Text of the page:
One of just 10 ‘7000’ series Ferrari 275 GTB Competizione Clientis built
One of four ‘7000’ series Ferrari 275 GTB Competizione Clientis with period competition history
Extensively raced in period by Renzo Sinibaldi and Franco Failli
A fully-fledged competition Ferrari, fitted with six carburettors, additional GTO-style cooling vents, an external fuel filler and a long-range fuel tank
Accompanied by extensive period competition imagery, copies of its original Ferrari build sheets and copies of its Italian registration documentation
Chassis no. 07437
The Ferrari 275 GTB Competizione Clienti
Not all Ferrari 275 GTBs were born equal. Even by 1960s standards, the achingly pretty V12 berlinetta was offered in a dizzying number of different configurations, although few are as desirable today as the Competizione Clienti cars from 1965, of which just 10 were built.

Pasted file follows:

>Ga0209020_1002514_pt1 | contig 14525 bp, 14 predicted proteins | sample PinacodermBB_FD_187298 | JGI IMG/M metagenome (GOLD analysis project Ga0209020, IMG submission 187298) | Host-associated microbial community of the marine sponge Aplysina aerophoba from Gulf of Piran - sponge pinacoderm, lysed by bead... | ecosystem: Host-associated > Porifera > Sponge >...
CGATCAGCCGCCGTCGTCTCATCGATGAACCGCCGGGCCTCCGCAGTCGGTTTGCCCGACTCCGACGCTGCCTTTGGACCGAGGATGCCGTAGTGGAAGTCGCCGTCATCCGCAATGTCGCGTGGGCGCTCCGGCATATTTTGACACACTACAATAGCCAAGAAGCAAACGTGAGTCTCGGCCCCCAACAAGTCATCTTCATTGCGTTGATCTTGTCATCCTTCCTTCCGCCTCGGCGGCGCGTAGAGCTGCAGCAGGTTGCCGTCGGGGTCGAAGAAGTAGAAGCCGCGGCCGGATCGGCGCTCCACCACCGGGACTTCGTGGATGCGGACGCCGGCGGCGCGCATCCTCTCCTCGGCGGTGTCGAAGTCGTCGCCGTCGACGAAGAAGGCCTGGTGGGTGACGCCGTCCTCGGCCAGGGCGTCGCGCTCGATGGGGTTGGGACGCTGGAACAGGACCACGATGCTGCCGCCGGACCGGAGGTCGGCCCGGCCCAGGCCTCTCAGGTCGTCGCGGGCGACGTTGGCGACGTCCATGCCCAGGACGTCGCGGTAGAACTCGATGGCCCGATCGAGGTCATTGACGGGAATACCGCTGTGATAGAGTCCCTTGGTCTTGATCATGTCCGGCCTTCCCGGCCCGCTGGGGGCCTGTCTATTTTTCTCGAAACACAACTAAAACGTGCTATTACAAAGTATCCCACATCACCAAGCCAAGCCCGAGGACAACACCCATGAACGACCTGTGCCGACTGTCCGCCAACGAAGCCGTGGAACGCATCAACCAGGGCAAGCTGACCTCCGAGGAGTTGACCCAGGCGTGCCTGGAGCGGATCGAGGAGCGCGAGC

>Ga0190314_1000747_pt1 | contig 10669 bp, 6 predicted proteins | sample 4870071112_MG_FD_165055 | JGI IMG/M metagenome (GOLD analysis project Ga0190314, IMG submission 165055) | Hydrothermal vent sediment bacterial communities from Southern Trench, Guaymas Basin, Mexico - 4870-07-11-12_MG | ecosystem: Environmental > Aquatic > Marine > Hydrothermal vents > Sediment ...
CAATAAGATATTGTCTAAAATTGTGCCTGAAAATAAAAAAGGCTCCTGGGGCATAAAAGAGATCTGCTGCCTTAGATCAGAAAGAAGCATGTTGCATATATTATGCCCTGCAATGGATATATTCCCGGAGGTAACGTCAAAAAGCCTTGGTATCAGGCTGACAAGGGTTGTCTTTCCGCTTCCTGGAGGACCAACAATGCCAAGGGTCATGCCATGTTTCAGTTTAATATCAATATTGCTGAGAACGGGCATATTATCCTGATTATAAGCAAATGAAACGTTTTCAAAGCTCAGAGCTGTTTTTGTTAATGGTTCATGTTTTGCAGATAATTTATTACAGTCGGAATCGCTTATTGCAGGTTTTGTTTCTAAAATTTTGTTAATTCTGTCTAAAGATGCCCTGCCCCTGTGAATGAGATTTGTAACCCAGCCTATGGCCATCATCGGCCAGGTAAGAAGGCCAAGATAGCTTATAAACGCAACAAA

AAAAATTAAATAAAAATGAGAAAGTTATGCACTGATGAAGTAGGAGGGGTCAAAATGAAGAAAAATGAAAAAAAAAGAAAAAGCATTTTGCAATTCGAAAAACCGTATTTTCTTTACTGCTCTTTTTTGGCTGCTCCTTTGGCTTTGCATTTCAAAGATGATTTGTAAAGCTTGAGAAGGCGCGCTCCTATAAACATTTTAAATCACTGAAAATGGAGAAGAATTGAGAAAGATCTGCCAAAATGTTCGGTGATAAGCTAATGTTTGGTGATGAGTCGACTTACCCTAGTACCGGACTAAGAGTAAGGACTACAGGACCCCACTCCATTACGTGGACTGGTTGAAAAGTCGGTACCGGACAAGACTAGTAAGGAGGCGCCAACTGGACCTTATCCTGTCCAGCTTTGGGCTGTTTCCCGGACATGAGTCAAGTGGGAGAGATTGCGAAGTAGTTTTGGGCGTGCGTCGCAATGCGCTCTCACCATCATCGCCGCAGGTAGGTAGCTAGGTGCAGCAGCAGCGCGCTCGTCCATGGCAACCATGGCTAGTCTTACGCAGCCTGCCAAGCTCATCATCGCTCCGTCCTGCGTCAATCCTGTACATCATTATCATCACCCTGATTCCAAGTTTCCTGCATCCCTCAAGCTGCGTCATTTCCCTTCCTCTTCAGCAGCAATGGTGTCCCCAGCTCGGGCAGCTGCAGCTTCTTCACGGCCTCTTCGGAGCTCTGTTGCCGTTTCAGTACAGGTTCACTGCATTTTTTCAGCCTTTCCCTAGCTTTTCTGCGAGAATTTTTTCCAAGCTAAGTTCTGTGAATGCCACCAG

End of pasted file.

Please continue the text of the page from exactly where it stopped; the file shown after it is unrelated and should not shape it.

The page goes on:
Following the FIA’s refusal in 1964 to homologate Ferrari’s mid-engined 250 LM in the GT category, Il Commendatore was understandably disgruntled. Not only did it mean that his thinly-disguised prototype was forced to race in the highest category, but it also left the Prancing Horse without a new car with which to duke it out in the GT class. Enter the 275 GTB.
Introduced towards the end of 1964, the dual-purpose Gran Turismo was ripe for racing. Technologically speaking, it was state of the art, with a robust chassis, independent suspension at all four corners and that powerful – and, perhaps more importantly, reliable – Colombo V12 engine in 3.3-litre guise.
Naturally, Ferrari wasn’t the first to twig this and many ‘standard’ 275 GTBs were raced around Europe. However, a purpose-built competition version did emerge from Maranello. In fact, three different versions did.
After subtly modifying two early 275 GTB prototypes, Ferrari went the whole hog with the first series. Three cars were built, equipped with lighter tubular chassis, potent six-carb dry-sump engines and bodywork littered with motorsport-oriented features such as a nose akin to that found on the 330 LM Berlinetta.